Instead, the disillusioned political officer wanted to sail the frigate to Leningrad (now known as Saint Petersburg), where he would moor the Storozhevoy alongside an old museum ship, the cruiser Aurora, and would then broadcast a message to the Soviet people with the hopes of revealing the government’s corruption, and with sparking a second communist revolution to retake the country.

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The cruiser Aurora permanently parked in St. Petersburg. Sablin wished to moor the Storozhevoy near the symbolic Aurora during his mutiny and escape (Photo Wikimedia Commons)

As it turns out, the Soviet military wasn’t having any of that, and within a matter of hours, the Storozhevoy was found and hailed. Now less than 50 miles from Swedish territorial waters (though that wasn’t the ship’s destination), the frigate continued to sail on without heeding calls to stop.

The order was given to sink the ship.

Attack aircraft began strafing the ship with their cannons, obliterating the bridge of the Storozhevoy while pockmarking the rest of the gray warship with bullet holes. Bombs were dropped near the rogue ship, and soon, it became evident that the ship’s steering and propulsion was damaged to the point that the vessel could not go any further – it was dead in the water.

However, the Baltic Fleet had already closed in, and began firing warning shots from their deck guns. In a matter of minutes, Soviet naval commandos boarded the vessel and arrested the 200-strong crew of the Storozhevoy, regardless of who was and wasn’t involved in the mutiny.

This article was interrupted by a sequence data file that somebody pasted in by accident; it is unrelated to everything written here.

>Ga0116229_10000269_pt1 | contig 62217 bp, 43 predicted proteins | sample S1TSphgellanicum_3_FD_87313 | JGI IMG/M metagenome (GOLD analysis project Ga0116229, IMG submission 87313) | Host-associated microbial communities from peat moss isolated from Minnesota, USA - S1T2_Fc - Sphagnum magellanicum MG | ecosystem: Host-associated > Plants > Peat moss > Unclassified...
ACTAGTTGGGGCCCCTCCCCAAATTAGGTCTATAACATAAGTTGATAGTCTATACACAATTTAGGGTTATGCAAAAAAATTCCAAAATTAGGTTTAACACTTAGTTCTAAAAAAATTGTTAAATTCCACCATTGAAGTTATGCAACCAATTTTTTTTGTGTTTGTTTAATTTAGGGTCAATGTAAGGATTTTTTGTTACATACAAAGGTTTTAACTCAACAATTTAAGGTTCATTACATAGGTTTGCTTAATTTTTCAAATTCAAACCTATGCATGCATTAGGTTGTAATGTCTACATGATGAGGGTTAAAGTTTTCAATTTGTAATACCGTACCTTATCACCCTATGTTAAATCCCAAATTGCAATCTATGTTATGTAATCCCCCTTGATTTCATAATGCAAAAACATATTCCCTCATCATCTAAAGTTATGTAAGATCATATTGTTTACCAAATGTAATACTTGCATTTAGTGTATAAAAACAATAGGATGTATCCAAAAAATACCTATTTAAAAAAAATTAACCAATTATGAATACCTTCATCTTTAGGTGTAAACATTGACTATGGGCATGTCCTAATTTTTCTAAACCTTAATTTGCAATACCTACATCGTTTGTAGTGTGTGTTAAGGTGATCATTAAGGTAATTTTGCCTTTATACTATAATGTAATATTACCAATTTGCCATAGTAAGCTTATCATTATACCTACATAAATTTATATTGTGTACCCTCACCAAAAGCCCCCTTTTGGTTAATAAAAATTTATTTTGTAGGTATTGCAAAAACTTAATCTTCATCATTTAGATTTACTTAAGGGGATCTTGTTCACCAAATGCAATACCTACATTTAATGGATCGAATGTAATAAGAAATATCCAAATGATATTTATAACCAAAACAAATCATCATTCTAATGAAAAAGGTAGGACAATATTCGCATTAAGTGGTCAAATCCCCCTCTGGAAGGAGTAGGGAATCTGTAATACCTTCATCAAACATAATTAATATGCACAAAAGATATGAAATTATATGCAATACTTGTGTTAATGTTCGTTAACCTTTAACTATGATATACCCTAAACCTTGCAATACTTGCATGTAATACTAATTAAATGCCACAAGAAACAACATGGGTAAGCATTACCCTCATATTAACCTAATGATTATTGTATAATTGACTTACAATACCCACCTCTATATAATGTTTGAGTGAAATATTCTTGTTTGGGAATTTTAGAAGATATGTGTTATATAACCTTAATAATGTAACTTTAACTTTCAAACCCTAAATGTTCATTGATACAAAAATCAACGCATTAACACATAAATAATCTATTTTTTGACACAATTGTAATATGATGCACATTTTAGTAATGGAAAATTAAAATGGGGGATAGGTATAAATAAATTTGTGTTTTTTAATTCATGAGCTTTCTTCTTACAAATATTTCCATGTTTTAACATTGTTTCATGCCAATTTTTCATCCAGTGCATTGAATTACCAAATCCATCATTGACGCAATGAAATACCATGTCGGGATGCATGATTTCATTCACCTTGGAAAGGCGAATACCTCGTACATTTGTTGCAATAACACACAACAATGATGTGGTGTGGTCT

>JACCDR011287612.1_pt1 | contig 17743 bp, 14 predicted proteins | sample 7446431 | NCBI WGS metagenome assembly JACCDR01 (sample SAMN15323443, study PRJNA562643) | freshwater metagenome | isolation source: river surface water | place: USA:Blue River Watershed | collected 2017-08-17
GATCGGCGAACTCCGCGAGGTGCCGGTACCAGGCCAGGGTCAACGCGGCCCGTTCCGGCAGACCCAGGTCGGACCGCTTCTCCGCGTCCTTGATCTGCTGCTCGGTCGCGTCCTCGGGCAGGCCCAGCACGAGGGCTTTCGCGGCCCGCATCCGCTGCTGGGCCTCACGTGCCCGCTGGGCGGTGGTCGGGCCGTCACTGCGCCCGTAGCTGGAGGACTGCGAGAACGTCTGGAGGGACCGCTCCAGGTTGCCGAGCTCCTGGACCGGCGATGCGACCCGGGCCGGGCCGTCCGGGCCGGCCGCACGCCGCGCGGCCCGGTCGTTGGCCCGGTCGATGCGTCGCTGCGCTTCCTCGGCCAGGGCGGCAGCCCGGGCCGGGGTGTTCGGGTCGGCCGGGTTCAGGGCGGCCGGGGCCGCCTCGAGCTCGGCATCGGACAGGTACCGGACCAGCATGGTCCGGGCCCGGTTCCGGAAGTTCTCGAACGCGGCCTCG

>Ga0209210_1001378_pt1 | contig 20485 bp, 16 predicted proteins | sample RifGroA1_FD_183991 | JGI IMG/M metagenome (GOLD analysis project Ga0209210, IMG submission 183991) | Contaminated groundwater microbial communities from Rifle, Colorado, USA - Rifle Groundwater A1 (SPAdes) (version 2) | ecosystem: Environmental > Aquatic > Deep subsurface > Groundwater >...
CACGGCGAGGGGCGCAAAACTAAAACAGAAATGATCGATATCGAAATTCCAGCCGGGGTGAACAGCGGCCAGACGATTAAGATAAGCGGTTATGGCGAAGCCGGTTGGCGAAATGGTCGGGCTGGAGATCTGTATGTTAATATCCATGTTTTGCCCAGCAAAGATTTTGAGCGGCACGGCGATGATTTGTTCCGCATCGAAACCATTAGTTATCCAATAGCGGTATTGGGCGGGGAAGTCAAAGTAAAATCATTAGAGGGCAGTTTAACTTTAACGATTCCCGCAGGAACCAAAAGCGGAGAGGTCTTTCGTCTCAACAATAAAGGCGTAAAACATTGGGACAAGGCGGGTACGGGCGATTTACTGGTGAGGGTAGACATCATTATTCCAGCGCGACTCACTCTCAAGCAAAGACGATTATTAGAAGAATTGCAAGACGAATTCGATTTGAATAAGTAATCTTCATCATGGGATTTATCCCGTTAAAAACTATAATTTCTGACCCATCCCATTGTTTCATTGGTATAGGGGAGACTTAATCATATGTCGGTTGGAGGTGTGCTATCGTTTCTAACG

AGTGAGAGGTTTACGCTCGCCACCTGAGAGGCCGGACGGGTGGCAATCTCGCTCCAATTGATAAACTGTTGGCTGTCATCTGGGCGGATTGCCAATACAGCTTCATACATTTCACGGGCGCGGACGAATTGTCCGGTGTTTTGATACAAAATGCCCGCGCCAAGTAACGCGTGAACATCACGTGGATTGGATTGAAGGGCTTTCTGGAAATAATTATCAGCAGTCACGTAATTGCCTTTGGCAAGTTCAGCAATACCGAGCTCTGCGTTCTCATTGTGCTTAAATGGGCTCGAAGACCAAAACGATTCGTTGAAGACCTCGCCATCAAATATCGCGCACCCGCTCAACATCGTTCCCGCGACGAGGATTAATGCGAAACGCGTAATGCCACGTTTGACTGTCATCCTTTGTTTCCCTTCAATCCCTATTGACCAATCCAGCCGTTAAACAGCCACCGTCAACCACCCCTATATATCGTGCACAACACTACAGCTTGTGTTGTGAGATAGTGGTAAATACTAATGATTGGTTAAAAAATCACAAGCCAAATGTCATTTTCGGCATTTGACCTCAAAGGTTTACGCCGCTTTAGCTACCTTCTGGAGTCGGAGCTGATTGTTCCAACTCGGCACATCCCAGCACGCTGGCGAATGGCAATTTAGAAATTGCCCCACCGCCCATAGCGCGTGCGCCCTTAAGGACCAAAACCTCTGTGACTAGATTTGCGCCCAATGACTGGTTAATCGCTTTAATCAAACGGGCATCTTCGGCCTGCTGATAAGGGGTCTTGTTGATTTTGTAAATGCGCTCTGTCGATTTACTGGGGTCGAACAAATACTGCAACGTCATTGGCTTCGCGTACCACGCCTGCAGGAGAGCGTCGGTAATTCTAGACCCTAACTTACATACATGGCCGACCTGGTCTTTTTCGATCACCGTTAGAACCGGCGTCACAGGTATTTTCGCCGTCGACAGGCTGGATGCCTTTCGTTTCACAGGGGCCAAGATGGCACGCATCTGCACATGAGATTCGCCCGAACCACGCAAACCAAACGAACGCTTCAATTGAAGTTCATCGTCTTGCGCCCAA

As it turns out, during the ship’s escape from port, a number of its officers and crew, previously imprisoned for resisting the mutiny, had escaped captivity and overpowered Sablin and his bridge crew.

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A Krivak-class frigate at anchor. Storozhevoy would have looked almost identical to this ship (Photo Wikimedia Commons)

In true Soviet style, the incident was hushed up quickly, with Sablin facing a firing squad for treason against the Soviet Union. The Storozhevoy was quietly repaired in dockyard, repainted and sent back out to the fleet. By the end of the 1990s, the frigate was pulled from service and sold overseas to the wreckers.

In the early 1980s, a 37 year-old insurance salesman by the name of Tom Clancy Jr. came across the Storozhevoy’s tale in the US Naval Academy’s archives while doing research for his first novel.

Later making contact with Jonas Pleskys, and inspired by his and the Storozhevoy’s short-lived adventure, Clancy penned “The Hunt for Red October” soon afterwards, with the novel hitting bookshelves in 1984, a resounding success.